• Always be ready to brake, so in a peloton the best place for your hands is on your hoods. This means NO AERO BARS in any of our group rides.
  • When riding in pairs, ride inline with the person next to you. Handlebar to handlebar. Do not “half wheel” – this means always riding just in front of the person next to you.
  • Do your best to keep the group together. Call to “EASE UP” if you notice the group splitting or you’re struggling to maintain the pace (on group rides where this applies).
  • Minimise braking, and always call out to the group when doing so.
  • Skilled riders should be aware of less experienced riders in the bunch. For example do not bunny hop an obstacle. You may avoid a problem but you may lead others into one.
  • Stopping too abruptly is dangerous and may cause an accident behind.
  • Do not ‘filter’ to the front of a line of stationary traffic. Keep the group together and hold the lane.
  • Approach all junctions where we do not have right of way by easing up and be ready to stop. This includes roundabouts and traffic lights that may change. The group may need to split if it’s a choice between this and a potential accident. Every rider must take responsibility. Just because the riders in front of you have rolled through, it does not necessarily mean it is safe for you to do so.
  • On an incline beware of the ‘rollback’ from the rider in front if they get out of the saddle. If you are getting out of the saddle on an incline do not stop pedalling during this action since you will fall back into the rider behind who generally has to break hard or undertake a sudden swerve. Prior to getting out of the saddle make sure you are at the top of your pedal stroke and keep the pressure on the pedal.
  • Help less experienced riders to learn group riding techniques and calls. We all were that new rider once.


  • Ride at a constant speed. Only ever slow down if it’s clearly signalled to the group behind first. This means that riders on the front should always be pedalling unless avoiding an obstacle or coming to a stop.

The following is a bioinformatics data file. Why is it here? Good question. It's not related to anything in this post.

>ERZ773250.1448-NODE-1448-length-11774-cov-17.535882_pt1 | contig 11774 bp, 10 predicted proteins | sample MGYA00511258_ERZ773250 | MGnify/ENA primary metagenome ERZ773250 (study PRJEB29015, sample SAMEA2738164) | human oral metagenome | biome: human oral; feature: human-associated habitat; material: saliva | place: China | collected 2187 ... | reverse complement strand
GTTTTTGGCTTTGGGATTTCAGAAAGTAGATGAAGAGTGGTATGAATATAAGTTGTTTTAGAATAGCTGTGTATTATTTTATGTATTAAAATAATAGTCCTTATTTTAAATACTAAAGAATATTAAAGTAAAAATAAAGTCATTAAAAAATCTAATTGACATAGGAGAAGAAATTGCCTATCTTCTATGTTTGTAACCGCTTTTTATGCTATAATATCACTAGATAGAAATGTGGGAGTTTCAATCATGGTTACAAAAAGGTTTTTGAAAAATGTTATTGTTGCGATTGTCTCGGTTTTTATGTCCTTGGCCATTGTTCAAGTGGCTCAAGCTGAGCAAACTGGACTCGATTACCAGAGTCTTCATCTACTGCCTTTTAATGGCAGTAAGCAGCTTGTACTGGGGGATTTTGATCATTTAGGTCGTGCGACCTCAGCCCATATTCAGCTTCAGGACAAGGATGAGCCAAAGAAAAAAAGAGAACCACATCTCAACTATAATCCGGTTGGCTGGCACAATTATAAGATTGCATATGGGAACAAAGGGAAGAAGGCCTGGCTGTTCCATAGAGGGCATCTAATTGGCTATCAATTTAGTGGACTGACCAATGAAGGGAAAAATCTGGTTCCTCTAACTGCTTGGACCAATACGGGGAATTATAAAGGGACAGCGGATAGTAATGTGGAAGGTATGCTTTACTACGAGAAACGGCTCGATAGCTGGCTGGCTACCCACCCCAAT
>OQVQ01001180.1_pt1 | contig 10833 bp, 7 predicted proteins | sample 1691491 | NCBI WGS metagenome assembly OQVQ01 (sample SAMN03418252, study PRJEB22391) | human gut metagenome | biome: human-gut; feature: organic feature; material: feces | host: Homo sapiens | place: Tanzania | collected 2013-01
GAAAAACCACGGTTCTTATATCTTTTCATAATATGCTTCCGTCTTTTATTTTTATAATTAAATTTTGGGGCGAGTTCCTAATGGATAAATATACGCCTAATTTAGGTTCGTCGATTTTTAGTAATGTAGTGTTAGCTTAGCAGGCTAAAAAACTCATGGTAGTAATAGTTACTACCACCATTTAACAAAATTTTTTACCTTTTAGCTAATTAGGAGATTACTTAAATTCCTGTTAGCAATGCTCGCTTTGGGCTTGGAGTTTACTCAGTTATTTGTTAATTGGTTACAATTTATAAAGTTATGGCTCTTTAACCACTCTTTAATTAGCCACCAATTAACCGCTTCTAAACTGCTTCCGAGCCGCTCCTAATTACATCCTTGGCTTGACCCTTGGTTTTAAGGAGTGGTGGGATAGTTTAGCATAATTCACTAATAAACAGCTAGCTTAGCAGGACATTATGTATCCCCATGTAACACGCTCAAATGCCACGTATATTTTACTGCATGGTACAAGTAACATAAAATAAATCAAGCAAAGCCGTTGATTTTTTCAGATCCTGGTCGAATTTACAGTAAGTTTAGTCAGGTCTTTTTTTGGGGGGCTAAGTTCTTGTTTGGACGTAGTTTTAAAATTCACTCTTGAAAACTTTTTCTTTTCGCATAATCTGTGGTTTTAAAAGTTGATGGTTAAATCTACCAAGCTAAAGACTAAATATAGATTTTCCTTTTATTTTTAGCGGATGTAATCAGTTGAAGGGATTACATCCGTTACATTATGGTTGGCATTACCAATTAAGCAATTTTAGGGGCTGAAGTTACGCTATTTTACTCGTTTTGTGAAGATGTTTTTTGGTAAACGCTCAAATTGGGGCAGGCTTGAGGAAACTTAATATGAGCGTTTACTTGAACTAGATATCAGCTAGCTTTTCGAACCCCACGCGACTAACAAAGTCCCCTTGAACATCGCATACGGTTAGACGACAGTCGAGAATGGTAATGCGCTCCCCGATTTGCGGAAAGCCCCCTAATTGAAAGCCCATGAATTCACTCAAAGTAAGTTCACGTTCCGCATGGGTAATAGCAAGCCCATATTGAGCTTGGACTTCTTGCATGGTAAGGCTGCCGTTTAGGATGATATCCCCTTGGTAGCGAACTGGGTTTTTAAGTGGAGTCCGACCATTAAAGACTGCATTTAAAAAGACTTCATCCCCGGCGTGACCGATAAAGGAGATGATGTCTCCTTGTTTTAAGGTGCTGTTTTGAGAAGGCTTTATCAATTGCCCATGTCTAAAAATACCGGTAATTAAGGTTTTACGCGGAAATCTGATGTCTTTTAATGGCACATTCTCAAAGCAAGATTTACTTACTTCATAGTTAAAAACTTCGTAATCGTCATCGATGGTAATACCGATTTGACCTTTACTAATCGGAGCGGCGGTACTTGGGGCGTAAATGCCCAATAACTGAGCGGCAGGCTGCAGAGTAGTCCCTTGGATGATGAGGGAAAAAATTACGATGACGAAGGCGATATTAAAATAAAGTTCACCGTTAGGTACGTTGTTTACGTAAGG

• Remember at all times that there is a long line of riders behind you riding in close proximity at high speed with little time to react. Keep all actions smooth and predictable.
  • When approaching a set of lights the lead riders have sole responsibility in making the call. It will either be “LIGHTS”, “STOPPING” or “ROLLING”.
  • Make safe judgements for the whole group on whether or not to stop at junctions, roundabouts and traffic lights. Remember that stopping abruptly will cause an accident or near-miss further back in the group.
  • We do not ride through red lights. When approaching a light that changes to amber the riders at the front will stop only if it’s safe to – call is “STOPPING”. If it is not safe to stop in such a short time call “ROLLING” to let all know that we’ll roll through.
  • If you aren’t comfortable, call “STOPPING”. Riders behind the rider who has made the call to stop, do not over rule this call.
  • Ease off from a standing start at a steady pace, this allows the riders at the back to not be sprinting off from every set of lights.
  • Make the group aware of the need to change lanes well in advance of any obstacle such as a parked car or lane ending. Don’t jump in and out of lanes unnecessarily. If you have just moved out into the middle lane because of an obstacle, don’t move back left if you have to move out again in a short distance.
  • Maintain the appropriate pace for the group. Ease up the pace if requested from behind to keep the group together.
  • Rotate off in good time to make sure the other rider can maintain the pace for the duration of their turn at the front.


  • Make judgements on whether or not is it safe to change lanes.
  • Make the call to ‘ease up’ if they see gaps in the group forming which are not being called by others.
  • Call ahead to warn the group of a vehicle behind.
  • Call ahead (ALL ON) to let the front riders know the group is united.


Generally, the group formation is two abreast, but be aware of the conditions and be courteous to the vehicles we share the road with. In small groups and / or on narrow roads to let vehicles pass, there may be a need to go single file for a period. This is important to keep in mind particularly when going up a hill or at a slow pace. Otherwise we ride two abreast.

Ride Formation

Ride formation – “ two abreast and then roll to the left”

  • When required, either of the front two riders will indicate a ‘rotation’ to each other, this is generally in the form of asking the other rider are you ready to ‘roll off’. The front-left rider will ease very slightly, and the front-right rider will pull over to the left and take over front-left position. The rider that was second in line on the right pulls up to take over front-right position.
  • The rider coming through does not increase the pace.
  • Each rider’s turn at the front depends how comfortable they are in holding the pace. On our fast group rides, the turns are only 20-30 metres long. Normal group rides turns usually last 500m – 2km depending on terrain.